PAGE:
To demonstrate some of the capabilities of our lab and to showcase one of the GMP Library’s special collections, we selected a collection of historical aerial imagery of Cincinnati and Hamilton County from 1962. The goal of the project was to digitize these photographs and combine them into a single mosaicked image that contains important geospatial information.

Continue reading Research and Data Services produces a photographic map of downtown Cincinnati circa 1962

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Read Source, the online newsletter, to learn more about the news, events, people and happenings in UC Libraries.

source headerRead Source, the online newsletter, to learn more about the news, events, people and happenings in UC Libraries.

In this issue of Source, Dean Xuemao Wang writes about how a digital core is part of a 21st-century liberal education.

Two exhibits that highlight women who fought for equality are featured in this issue along with an article by Kevin Grace, university archivist and head of the Archives and Rare Books Library, who writes of Mark Twain’s relationship with Cincinnati, including that quote attributed to Twain about where he hopes to be when the world ends.

This issue announces the exciting comeback of the former popular Authors, Editors & Composers exhibit that will combine with the current Life of the Mind lecture to form one event that will celebrate the achievements of UC’s artists, authors, editors & composers. We announce the 5th University of Cincinnati Libraries Annual Progress Report – A Year of Reflection.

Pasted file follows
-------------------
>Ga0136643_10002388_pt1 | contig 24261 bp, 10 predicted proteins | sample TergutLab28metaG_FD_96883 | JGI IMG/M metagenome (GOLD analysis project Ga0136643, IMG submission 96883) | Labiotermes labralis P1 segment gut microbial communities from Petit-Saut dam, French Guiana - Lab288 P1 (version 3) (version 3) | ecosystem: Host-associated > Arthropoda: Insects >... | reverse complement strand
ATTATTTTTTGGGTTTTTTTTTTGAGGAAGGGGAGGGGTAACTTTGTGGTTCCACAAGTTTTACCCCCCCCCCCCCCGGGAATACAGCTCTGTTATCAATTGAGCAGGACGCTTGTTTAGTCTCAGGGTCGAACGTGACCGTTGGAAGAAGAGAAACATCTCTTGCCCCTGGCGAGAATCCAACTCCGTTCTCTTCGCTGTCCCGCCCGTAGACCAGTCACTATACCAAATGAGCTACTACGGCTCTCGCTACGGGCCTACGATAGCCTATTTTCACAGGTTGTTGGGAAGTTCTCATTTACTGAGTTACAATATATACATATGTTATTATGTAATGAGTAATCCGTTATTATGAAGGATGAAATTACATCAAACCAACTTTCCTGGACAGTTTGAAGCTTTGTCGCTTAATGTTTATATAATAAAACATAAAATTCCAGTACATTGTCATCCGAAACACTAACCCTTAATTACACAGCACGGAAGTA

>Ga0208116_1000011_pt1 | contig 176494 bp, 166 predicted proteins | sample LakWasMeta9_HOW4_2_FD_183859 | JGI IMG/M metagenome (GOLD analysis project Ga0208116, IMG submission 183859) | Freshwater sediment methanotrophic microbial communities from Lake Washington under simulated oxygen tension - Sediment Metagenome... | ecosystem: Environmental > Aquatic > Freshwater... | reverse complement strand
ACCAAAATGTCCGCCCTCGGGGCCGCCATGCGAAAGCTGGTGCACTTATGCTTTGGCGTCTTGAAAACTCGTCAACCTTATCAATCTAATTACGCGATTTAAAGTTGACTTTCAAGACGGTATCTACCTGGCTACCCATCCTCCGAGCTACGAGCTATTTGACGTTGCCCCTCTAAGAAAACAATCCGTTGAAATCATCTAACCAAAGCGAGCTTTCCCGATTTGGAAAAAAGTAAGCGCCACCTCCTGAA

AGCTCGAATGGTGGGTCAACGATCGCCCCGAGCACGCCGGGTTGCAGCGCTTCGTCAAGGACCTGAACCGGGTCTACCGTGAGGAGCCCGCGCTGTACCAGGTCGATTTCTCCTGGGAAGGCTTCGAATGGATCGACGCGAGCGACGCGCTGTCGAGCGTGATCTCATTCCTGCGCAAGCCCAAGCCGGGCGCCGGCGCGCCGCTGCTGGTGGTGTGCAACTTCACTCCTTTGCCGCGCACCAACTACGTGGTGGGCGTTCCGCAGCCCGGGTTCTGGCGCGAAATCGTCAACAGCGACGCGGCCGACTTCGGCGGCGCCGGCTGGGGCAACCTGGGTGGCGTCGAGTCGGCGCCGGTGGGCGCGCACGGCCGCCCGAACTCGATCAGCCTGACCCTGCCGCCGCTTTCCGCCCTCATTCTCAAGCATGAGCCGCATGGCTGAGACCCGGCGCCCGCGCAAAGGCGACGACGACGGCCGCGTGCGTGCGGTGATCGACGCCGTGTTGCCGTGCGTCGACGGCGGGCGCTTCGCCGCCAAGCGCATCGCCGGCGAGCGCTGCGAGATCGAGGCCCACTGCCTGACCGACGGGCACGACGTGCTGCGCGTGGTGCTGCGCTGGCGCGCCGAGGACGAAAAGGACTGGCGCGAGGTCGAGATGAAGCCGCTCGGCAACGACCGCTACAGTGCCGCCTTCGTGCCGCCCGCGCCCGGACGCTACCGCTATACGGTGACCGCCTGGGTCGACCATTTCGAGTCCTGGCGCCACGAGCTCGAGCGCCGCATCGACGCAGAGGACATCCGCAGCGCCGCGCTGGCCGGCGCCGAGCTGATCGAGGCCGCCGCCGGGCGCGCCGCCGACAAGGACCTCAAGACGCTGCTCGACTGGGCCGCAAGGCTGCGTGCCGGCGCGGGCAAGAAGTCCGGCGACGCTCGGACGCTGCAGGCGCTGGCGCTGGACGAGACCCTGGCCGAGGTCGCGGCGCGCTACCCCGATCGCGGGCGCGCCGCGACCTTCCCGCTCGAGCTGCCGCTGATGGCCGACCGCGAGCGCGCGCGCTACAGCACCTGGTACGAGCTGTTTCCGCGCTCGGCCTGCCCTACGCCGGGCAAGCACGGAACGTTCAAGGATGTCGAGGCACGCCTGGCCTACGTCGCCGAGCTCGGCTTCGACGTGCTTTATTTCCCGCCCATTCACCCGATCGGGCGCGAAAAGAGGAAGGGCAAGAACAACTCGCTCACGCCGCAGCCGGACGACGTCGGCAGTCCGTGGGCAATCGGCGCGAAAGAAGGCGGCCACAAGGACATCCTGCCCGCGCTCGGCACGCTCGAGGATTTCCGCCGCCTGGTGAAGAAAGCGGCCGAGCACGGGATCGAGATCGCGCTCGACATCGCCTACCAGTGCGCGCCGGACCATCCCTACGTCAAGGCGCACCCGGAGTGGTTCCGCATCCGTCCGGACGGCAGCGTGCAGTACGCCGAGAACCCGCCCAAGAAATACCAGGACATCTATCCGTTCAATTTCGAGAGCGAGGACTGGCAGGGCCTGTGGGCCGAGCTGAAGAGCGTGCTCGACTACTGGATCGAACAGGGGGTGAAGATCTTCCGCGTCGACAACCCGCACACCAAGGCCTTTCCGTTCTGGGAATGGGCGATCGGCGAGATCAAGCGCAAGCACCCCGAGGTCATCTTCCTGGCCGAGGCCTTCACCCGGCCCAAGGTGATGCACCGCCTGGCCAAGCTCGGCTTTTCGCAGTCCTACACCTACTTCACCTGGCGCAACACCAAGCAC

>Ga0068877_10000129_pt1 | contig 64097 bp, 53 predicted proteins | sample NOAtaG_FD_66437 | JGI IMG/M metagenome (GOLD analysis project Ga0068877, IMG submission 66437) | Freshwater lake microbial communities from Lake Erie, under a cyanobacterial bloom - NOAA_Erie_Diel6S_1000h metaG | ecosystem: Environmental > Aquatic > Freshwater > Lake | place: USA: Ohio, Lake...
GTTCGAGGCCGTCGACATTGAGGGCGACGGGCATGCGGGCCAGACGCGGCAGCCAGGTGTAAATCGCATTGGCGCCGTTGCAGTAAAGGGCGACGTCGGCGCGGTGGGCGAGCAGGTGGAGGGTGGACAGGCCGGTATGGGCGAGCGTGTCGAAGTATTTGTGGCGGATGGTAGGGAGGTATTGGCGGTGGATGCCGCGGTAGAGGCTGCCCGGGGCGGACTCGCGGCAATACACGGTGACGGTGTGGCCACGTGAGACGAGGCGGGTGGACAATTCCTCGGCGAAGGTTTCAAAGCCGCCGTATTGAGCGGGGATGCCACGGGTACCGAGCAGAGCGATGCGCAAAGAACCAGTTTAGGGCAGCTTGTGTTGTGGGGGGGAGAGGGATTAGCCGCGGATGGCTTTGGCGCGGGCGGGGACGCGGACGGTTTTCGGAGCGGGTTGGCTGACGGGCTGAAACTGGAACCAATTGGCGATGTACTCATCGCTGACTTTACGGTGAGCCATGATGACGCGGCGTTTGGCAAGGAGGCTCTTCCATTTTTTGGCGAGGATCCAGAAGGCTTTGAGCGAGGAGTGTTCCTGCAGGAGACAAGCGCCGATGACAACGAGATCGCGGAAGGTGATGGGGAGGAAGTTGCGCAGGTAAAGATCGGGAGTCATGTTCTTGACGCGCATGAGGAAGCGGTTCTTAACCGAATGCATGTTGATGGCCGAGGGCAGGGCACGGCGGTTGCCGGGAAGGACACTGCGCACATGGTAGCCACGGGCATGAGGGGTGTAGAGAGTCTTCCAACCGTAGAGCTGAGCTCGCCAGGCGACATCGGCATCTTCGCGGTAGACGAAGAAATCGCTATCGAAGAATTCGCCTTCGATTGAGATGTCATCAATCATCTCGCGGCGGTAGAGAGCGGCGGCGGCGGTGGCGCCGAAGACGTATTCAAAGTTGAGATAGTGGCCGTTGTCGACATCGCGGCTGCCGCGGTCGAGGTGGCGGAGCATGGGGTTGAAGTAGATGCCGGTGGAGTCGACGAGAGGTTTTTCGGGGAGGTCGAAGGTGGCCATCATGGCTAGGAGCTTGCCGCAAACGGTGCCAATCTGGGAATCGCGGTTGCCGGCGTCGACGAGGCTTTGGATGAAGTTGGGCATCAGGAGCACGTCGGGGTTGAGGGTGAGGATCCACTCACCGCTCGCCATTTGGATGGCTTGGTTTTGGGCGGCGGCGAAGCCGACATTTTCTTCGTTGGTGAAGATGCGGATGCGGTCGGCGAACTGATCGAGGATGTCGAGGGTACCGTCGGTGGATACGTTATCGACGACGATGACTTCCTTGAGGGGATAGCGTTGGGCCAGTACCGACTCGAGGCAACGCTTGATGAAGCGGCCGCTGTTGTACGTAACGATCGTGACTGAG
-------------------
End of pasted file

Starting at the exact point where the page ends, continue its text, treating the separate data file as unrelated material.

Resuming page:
Lastly, we announce two upcoming events – the second Hidden Treasures: An Adopt-A-Book Evening on March 12 and the upcoming annual Cecil Striker Lecture to focus on Dr. Christian R. Holmes and scheduled for May 7.

Read these articles, as well as past issues, on the web at http://libapps.libraries.uc.edu/source/ and via e-mail. To receive Source via e-mail, contact melissa.norris@uc.edu to be added to the mailing list.

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Women of the Movement: Leaders for Civil Rights and Voting Rights

women of the movement graphic
The exhibit, Women of the Movement: Leaders for Civil Rights and Voting Rights, currently on display on the 4th floor lobby of the Walter C. Langsam Library, profiles female leaders of the fight for civil and voting rights. Beginning with Sojourner Truth, former slave and abolitionist, and including contemporaries Diane Nash, a key player in the passage of the Civil Rights Act of 1964, and Cincinnati’s Marian Spencer, a champion for Civil Rights both locally and nationally, the exhibit spans history into current times.

Included in the exhibit are women instrumental to the Suffrage fight – Sojourner Truth who worked closely with Susan B. Anthony; Mary Church Terrell, founder of the National Association of Colored Women in 1896 as part of the Suffrage Movement after black women were excluded from the Women’s Suffrage Movement; and Mary McLeod Bethune who led voter registration drives following passing of the 19th Amendment.

Civil Rights activists on display include Fannie Lou Hamer, who famously said, “I’m sick and tired of being sick and tired;” Daisy Bates, an integrated schools advocate; and Ida B. Wells, a journalist, educator and one of the founders of the National Association for the Advancement of Colored People.